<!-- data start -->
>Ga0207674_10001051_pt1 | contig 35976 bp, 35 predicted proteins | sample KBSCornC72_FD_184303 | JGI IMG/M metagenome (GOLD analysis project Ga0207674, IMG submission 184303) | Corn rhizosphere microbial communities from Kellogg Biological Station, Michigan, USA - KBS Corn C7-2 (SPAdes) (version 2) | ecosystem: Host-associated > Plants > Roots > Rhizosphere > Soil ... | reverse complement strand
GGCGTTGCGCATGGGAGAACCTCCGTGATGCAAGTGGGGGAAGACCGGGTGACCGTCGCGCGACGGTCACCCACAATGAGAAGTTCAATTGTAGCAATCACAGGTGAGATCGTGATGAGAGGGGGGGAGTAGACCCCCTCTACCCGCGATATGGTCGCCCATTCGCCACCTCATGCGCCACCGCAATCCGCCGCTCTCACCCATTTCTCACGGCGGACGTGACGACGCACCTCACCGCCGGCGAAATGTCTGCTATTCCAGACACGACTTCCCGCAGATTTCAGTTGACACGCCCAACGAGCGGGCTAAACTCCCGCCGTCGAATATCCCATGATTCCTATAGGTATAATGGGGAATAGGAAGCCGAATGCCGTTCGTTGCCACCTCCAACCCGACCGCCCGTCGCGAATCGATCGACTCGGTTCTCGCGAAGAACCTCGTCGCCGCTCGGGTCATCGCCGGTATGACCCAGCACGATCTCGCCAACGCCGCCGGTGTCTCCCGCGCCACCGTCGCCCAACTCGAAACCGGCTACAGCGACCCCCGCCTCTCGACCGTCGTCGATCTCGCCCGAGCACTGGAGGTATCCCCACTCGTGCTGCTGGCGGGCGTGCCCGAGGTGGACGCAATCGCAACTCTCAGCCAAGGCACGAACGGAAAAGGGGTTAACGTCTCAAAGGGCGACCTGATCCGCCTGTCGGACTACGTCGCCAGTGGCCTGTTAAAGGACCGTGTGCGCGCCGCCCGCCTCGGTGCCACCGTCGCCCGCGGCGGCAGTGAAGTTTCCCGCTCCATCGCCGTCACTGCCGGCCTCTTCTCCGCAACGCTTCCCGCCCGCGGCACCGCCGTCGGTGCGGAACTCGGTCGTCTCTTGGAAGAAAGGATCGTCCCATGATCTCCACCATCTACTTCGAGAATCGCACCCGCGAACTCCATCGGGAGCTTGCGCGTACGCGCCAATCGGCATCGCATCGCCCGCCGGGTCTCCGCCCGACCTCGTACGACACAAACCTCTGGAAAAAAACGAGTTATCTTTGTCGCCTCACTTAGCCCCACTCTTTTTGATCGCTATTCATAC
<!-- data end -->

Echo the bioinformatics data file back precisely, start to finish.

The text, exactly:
>Ga0207674_10001051_pt1 | contig 35976 bp, 35 predicted proteins | sample KBSCornC72_FD_184303 | JGI IMG/M metagenome (GOLD analysis project Ga0207674, IMG submission 184303) | Corn rhizosphere microbial communities from Kellogg Biological Station, Michigan, USA - KBS Corn C7-2 (SPAdes) (version 2) | ecosystem: Host-associated > Plants > Roots > Rhizosphere > Soil ... | reverse complement strand
GGCGTTGCGCATGGGAGAACCTCCGTGATGCAAGTGGGGGAAGACCGGGTGACCGTCGCGCGACGGTCACCCACAATGAGAAGTTCAATTGTAGCAATCACAGGTGAGATCGTGATGAGAGGGGGGGAGTAGACCCCCTCTACCCGCGATATGGTCGCCCATTCGCCACCTCATGCGCCACCGCAATCCGCCGCTCTCACCCATTTCTCACGGCGGACGTGACGACGCACCTCACCGCCGGCGAAATGTCTGCTATTCCAGACACGACTTCCCGCAGATTTCAGTTGACACGCCCAACGAGCGGGCTAAACTCCCGCCGTCGAATATCCCATGATTCCTATAGGTATAATGGGGAATAGGAAGCCGAATGCCGTTCGTTGCCACCTCCAACCCGACCGCCCGTCGCGAATCGATCGACTCGGTTCTCGCGAAGAACCTCGTCGCCGCTCGGGTCATCGCCGGTATGACCCAGCACGATCTCGCCAACGCCGCCGGTGTCTCCCGCGCCACCGTCGCCCAACTCGAAACCGGCTACAGCGACCCCCGCCTCTCGACCGTCGTCGATCTCGCCCGAGCACTGGAGGTATCCCCACTCGTGCTGCTGGCGGGCGTGCCCGAGGTGGACGCAATCGCAACTCTCAGCCAAGGCACGAACGGAAAAGGGGTTAACGTCTCAAAGGGCGACCTGATCCGCCTGTCGGACTACGTCGCCAGTGGCCTGTTAAAGGACCGTGTGCGCGCCGCCCGCCTCGGTGCCACCGTCGCCCGCGGCGGCAGTGAAGTTTCCCGCTCCATCGCCGTCACTGCCGGCCTCTTCTCCGCAACGCTTCCCGCCCGCGGCACCGCCGTCGGTGCGGAACTCGGTCGTCTCTTGGAAGAAAGGATCGTCCCATGATCTCCACCATCTACTTCGAGAATCGCACCCGCGAACTCCATCGGGAGCTTGCGCGTACGCGCCAATCGGCATCGCATCGCCCGCCGGGTCTCCGCCCGACCTCGTACGACACAAACCTCTGGAAAAAAACGAGTTATCTTTGTCGCCTCACTTAGCCCCACTCTTTTTGATCGCTATTCATAC